Smoking Leaves Footprint On Your DNA, Even After You Quit

'An impact that can last more than 30 years.'

Everyone knows that smoking is bad for your health, but scientists have now revealed that smoking leaves a ‘footprint’ on your DNA that stays long after you quit.

A new study has shown that smoking causes DNA methylation – a cellular process, which modifies the function of DNA – in as many as 30% of genes in the human body.

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Quitting will benefit your health in other ways, even three decades after stopping, some smokers still had persistent methylation sites in numbers never seen in non-smokers.

Professor Roby Joehanes said: “Our study has found compelling evidence that smoking has a long-lasting impact on our molecular machinery, an impact that can last more than 30 years.”

Although the majority of methylation sites had returned to normal levels within five years of quitting smoking, those that remained were criticial.

Lead author Stephanie J. London explained that these findings are significant because the methylation sites that most commonly remained were linked to specific genes associated with diseases such as chronic obstructive pulmonary disease and cancer.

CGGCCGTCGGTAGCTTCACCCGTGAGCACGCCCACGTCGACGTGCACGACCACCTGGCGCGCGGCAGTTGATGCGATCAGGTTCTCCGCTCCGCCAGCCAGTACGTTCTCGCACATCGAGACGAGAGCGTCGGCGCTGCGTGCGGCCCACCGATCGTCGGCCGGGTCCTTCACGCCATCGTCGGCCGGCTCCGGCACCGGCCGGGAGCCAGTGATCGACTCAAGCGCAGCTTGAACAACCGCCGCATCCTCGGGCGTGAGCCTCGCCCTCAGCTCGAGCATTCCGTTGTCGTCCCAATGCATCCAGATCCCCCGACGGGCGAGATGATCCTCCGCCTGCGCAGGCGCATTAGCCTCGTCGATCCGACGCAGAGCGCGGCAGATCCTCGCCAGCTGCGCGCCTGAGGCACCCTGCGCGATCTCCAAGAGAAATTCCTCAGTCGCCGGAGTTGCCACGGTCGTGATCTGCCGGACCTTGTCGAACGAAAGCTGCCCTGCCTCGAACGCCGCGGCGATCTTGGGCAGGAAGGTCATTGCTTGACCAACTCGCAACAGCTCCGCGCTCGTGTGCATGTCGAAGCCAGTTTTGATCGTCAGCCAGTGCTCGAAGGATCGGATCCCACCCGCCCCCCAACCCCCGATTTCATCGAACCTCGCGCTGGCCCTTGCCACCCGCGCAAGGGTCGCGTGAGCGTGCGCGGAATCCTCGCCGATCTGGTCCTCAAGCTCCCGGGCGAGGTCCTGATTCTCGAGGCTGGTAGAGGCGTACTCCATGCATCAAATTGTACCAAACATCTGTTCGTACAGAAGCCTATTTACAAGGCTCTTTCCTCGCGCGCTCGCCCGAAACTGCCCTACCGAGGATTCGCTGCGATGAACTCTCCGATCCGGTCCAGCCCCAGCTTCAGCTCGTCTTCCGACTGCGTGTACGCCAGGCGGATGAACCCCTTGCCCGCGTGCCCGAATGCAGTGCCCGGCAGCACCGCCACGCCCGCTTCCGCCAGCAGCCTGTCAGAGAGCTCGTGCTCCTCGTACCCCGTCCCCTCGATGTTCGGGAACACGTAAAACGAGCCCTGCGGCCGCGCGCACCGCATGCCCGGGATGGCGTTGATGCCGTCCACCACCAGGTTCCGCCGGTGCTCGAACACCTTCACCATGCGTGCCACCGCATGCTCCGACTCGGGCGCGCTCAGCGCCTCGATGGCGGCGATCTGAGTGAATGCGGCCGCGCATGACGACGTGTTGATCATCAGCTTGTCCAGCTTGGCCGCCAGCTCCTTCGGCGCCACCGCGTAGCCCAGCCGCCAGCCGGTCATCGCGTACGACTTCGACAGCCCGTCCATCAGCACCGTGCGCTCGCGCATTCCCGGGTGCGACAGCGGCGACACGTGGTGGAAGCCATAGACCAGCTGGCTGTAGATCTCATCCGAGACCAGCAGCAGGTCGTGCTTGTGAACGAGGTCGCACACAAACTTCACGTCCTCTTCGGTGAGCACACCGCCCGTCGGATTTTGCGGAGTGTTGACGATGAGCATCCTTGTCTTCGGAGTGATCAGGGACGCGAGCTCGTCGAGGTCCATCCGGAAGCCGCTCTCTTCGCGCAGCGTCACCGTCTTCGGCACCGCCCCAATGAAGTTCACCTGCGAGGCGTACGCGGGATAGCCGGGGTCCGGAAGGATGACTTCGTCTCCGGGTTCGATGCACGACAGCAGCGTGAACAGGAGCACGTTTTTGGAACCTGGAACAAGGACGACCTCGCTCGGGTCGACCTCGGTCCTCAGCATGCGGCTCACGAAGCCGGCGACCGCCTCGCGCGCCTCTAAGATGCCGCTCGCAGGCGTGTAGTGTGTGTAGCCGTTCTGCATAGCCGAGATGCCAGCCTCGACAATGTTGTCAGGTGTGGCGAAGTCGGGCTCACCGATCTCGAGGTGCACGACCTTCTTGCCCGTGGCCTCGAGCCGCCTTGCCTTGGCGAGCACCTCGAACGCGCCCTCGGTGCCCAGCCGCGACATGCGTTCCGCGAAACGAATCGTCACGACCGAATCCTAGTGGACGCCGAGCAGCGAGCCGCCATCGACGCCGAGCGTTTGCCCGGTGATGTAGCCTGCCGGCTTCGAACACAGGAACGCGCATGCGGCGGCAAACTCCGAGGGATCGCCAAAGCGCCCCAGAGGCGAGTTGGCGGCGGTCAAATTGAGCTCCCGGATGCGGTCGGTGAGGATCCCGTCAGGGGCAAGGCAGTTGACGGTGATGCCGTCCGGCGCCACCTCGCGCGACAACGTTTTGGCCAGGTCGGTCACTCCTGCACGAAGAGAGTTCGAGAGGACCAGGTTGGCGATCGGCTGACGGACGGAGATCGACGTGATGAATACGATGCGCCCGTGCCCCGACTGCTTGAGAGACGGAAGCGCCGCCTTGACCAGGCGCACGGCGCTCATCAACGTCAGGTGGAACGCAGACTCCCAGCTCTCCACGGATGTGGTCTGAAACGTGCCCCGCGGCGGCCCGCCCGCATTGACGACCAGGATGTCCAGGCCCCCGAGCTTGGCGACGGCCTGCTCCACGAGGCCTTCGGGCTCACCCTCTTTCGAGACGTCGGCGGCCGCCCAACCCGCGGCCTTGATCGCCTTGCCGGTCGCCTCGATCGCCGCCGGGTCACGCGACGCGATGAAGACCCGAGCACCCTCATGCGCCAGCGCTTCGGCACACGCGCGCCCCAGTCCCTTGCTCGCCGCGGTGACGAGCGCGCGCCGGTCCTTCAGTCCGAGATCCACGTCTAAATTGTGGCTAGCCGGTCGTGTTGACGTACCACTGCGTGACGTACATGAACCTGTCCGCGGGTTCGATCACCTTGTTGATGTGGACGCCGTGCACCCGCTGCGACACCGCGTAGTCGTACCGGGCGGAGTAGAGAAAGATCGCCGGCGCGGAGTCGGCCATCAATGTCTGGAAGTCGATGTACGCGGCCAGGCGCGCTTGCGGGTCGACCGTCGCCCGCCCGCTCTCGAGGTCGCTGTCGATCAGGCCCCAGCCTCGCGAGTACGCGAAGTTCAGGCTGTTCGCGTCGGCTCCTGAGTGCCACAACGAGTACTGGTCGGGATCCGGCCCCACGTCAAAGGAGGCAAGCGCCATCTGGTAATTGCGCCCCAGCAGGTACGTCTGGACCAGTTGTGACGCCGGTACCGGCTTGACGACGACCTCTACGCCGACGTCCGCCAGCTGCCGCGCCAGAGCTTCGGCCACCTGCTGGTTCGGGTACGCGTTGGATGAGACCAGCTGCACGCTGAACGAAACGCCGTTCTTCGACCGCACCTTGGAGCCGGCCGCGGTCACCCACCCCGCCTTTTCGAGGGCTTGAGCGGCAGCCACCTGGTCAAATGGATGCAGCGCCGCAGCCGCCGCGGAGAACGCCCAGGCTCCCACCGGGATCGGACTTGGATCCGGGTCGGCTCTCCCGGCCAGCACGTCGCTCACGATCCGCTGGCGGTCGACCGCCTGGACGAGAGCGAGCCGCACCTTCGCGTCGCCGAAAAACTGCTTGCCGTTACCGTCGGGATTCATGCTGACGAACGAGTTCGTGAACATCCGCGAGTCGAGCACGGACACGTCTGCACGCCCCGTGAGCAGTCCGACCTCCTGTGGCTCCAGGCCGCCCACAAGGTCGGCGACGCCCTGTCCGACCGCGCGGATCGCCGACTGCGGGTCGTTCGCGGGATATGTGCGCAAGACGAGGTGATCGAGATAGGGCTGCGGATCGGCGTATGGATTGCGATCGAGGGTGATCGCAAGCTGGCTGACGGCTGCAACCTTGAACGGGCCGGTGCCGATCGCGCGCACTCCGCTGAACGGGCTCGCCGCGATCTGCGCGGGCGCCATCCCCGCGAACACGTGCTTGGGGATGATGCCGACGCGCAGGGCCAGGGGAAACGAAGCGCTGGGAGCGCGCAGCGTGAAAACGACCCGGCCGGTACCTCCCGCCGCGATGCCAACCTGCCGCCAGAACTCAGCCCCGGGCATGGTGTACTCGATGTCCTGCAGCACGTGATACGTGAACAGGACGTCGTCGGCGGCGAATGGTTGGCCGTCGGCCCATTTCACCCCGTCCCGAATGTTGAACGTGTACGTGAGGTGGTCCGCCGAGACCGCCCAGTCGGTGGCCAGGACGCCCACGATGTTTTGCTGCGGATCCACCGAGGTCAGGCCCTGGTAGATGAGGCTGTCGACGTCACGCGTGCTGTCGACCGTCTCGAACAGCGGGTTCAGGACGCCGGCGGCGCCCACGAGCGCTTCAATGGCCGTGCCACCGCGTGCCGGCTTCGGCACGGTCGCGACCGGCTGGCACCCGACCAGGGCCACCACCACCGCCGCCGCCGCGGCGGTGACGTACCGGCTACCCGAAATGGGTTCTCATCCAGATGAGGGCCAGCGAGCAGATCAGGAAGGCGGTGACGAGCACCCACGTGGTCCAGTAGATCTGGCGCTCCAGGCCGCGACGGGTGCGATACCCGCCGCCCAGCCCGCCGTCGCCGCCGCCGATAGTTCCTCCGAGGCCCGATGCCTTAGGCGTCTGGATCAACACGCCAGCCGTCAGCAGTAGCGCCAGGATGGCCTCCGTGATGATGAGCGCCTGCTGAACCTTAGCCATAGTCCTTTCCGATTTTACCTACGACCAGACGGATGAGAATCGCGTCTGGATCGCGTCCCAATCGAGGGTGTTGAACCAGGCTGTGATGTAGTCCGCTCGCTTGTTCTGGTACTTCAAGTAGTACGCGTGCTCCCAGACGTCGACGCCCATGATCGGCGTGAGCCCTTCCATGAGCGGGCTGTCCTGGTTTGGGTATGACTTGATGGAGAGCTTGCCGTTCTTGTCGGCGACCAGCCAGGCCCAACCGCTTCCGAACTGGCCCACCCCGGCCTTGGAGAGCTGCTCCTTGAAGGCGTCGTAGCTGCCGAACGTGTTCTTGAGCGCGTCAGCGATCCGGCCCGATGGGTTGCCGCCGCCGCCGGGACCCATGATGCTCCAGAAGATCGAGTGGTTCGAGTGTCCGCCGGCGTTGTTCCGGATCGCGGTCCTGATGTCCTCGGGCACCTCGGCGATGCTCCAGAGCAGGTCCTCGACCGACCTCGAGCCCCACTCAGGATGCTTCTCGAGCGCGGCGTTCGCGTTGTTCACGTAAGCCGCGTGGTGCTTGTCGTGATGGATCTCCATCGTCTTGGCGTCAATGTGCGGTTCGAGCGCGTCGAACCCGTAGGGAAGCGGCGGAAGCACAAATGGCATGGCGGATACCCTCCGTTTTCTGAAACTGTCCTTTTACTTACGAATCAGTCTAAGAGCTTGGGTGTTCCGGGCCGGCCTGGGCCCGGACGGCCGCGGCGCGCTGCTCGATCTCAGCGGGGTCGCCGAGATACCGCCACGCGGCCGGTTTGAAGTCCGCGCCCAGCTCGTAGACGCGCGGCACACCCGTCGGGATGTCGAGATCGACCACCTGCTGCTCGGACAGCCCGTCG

The study, which looked at 16,000 participants, established this important link between altered gene sites and potential risk of future diseases.

If these smoking-related DNA methylation sites can act as biomarkers, they can potentially develop new therapies and treatments for smokers against deadly diseases.

London said: “These results are important because methylation, as one of the mechanisms of the regulation of gene expression, affects what genes are turned on, which has implications for the development of smoking-related diseases.”

Smoking kills 96,000 people in the UK every year from smoking, and is the leading cause of preventable deaths worldwide.